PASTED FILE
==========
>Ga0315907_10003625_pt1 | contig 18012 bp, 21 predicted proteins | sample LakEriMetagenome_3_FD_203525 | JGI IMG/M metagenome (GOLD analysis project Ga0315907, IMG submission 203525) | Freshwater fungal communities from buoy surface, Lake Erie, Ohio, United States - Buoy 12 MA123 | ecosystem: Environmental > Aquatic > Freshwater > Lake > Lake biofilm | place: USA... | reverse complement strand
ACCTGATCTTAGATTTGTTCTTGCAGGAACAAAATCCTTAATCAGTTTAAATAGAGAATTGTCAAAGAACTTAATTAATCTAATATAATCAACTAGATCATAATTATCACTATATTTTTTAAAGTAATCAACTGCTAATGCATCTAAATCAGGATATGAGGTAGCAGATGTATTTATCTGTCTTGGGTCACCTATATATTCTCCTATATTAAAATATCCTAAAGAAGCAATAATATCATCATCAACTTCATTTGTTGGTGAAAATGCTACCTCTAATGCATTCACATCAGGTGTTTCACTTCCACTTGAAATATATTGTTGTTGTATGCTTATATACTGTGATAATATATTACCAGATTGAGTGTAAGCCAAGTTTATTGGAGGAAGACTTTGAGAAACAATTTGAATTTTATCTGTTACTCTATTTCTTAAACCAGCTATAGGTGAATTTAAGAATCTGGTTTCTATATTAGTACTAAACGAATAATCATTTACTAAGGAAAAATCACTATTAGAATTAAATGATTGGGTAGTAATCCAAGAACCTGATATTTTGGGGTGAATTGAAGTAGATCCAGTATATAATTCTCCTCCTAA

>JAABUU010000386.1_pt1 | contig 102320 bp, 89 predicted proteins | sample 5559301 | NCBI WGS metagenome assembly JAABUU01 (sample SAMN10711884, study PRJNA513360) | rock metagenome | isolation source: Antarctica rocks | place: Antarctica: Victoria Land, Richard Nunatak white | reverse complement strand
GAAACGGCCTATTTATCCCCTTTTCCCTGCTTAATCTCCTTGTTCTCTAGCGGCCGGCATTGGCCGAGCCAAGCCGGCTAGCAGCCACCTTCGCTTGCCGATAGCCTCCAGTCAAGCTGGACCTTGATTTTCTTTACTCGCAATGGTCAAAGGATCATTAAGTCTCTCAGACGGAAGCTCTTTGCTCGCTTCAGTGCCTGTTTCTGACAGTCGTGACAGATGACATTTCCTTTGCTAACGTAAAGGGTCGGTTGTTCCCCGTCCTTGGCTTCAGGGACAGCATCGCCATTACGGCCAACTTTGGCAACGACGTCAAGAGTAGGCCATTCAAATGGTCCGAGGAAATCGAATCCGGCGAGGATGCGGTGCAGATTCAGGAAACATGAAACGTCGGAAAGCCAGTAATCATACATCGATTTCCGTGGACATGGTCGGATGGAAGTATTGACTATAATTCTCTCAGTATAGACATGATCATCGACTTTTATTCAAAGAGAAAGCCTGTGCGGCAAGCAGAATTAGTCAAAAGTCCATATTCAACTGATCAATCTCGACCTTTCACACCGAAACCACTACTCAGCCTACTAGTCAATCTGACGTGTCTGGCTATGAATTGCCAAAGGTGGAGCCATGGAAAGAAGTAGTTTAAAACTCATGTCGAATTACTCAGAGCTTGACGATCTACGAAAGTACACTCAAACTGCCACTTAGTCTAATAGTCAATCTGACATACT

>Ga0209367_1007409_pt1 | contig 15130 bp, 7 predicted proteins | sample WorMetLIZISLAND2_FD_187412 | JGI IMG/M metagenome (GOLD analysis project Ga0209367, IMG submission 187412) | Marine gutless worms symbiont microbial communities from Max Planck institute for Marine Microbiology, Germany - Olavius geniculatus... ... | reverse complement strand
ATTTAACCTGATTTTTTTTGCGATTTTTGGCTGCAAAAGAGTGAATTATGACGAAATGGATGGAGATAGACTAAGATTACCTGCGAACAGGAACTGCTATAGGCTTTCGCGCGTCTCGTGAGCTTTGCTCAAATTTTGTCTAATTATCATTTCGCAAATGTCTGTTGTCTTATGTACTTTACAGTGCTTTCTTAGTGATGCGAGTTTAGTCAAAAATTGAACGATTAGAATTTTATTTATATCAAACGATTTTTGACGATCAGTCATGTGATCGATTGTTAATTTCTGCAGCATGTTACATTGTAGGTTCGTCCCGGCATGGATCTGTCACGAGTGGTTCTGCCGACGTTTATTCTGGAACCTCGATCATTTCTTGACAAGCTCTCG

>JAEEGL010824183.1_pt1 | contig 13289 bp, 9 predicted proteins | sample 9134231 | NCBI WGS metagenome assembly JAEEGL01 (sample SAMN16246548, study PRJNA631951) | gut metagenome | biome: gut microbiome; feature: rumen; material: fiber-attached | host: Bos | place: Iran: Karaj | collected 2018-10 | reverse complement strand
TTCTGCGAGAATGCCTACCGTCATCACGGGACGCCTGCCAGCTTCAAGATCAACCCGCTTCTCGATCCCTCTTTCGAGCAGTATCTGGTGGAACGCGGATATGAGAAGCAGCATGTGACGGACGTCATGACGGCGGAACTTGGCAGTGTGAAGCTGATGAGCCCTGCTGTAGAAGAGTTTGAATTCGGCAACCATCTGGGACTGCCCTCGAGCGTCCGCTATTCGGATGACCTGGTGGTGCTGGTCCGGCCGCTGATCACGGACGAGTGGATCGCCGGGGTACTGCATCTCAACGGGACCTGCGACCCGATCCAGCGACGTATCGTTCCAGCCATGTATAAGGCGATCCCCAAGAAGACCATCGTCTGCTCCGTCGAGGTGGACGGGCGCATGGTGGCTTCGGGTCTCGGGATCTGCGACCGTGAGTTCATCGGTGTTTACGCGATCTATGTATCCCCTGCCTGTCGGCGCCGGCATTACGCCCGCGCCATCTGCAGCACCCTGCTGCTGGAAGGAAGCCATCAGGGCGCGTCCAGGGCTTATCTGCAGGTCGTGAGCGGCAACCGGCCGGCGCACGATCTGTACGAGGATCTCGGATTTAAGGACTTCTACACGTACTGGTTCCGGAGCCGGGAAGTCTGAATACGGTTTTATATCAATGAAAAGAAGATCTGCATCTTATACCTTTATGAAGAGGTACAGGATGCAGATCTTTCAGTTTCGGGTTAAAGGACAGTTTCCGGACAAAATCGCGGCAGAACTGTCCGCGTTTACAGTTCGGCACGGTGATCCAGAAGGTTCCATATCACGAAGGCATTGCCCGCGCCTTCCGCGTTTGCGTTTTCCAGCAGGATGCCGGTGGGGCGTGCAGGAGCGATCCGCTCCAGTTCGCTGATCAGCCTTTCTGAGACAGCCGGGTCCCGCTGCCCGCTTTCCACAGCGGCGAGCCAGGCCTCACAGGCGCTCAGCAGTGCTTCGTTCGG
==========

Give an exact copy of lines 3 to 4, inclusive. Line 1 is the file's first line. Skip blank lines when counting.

>JAABUU010000386.1_pt1 | contig 102320 bp, 89 predicted proteins | sample 5559301 | NCBI WGS metagenome assembly JAABUU01 (sample SAMN10711884, study PRJNA513360) | rock metagenome | isolation source: Antarctica rocks | place: Antarctica: Victoria Land, Richard Nunatak white | reverse complement strand
GAAACGGCCTATTTATCCCCTTTTCCCTGCTTAATCTCCTTGTTCTCTAGCGGCCGGCATTGGCCGAGCCAAGCCGGCTAGCAGCCACCTTCGCTTGCCGATAGCCTCCAGTCAAGCTGGACCTTGATTTTCTTTACTCGCAATGGTCAAAGGATCATTAAGTCTCTCAGACGGAAGCTCTTTGCTCGCTTCAGTGCCTGTTTCTGACAGTCGTGACAGATGACATTTCCTTTGCTAACGTAAAGGGTCGGTTGTTCCCCGTCCTTGGCTTCAGGGACAGCATCGCCATTACGGCCAACTTTGGCAACGACGTCAAGAGTAGGCCATTCAAATGGTCCGAGGAAATCGAATCCGGCGAGGATGCGGTGCAGATTCAGGAAACATGAAACGTCGGAAAGCCAGTAATCATACATCGATTTCCGTGGACATGGTCGGATGGAAGTATTGACTATAATTCTCTCAGTATAGACATGATCATCGACTTTTATTCAAAGAGAAAGCCTGTGCGGCAAGCAGAATTAGTCAAAAGTCCATATTCAACTGATCAATCTCGACCTTTCACACCGAAACCACTACTCAGCCTACTAGTCAATCTGACGTGTCTGGCTATGAATTGCCAAAGGTGGAGCCATGGAAAGAAGTAGTTTAAAACTCATGTCGAATTACTCAGAGCTTGACGATCTACGAAAGTACACTCAAACTGCCACTTAGTCTAATAGTCAATCTGACATACT